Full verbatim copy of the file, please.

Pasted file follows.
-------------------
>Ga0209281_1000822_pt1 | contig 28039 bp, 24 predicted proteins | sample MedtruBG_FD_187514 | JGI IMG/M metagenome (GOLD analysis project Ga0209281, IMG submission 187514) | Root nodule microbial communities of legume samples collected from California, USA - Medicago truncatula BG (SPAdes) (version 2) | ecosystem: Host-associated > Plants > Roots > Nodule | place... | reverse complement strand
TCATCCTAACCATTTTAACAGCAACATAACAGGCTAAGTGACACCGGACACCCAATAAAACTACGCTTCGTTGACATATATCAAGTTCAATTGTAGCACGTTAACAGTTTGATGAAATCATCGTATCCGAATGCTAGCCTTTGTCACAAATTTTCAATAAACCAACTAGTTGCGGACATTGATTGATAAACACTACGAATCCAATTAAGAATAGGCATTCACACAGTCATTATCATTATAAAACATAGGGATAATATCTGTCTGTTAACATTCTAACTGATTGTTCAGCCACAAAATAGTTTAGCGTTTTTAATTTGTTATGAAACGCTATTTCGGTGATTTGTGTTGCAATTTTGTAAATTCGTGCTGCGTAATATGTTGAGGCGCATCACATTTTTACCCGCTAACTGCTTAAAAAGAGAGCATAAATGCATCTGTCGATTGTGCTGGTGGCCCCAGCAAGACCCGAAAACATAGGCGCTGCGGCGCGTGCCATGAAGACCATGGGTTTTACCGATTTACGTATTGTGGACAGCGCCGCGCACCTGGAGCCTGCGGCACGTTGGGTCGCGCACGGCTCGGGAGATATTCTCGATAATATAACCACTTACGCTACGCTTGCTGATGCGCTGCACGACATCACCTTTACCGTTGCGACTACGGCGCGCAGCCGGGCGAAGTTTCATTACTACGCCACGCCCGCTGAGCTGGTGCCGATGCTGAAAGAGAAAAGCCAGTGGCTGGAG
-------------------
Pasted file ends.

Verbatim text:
>Ga0209281_1000822_pt1 | contig 28039 bp, 24 predicted proteins | sample MedtruBG_FD_187514 | JGI IMG/M metagenome (GOLD analysis project Ga0209281, IMG submission 187514) | Root nodule microbial communities of legume samples collected from California, USA - Medicago truncatula BG (SPAdes) (version 2) | ecosystem: Host-associated > Plants > Roots > Nodule | place... | reverse complement strand
TCATCCTAACCATTTTAACAGCAACATAACAGGCTAAGTGACACCGGACACCCAATAAAACTACGCTTCGTTGACATATATCAAGTTCAATTGTAGCACGTTAACAGTTTGATGAAATCATCGTATCCGAATGCTAGCCTTTGTCACAAATTTTCAATAAACCAACTAGTTGCGGACATTGATTGATAAACACTACGAATCCAATTAAGAATAGGCATTCACACAGTCATTATCATTATAAAACATAGGGATAATATCTGTCTGTTAACATTCTAACTGATTGTTCAGCCACAAAATAGTTTAGCGTTTTTAATTTGTTATGAAACGCTATTTCGGTGATTTGTGTTGCAATTTTGTAAATTCGTGCTGCGTAATATGTTGAGGCGCATCACATTTTTACCCGCTAACTGCTTAAAAAGAGAGCATAAATGCATCTGTCGATTGTGCTGGTGGCCCCAGCAAGACCCGAAAACATAGGCGCTGCGGCGCGTGCCATGAAGACCATGGGTTTTACCGATTTACGTATTGTGGACAGCGCCGCGCACCTGGAGCCTGCGGCACGTTGGGTCGCGCACGGCTCGGGAGATATTCTCGATAATATAACCACTTACGCTACGCTTGCTGATGCGCTGCACGACATCACCTTTACCGTTGCGACTACGGCGCGCAGCCGGGCGAAGTTTCATTACTACGCCACGCCCGCTGAGCTGGTGCCGATGCTGAAAGAGAAAAGCCAGTGGCTGGAG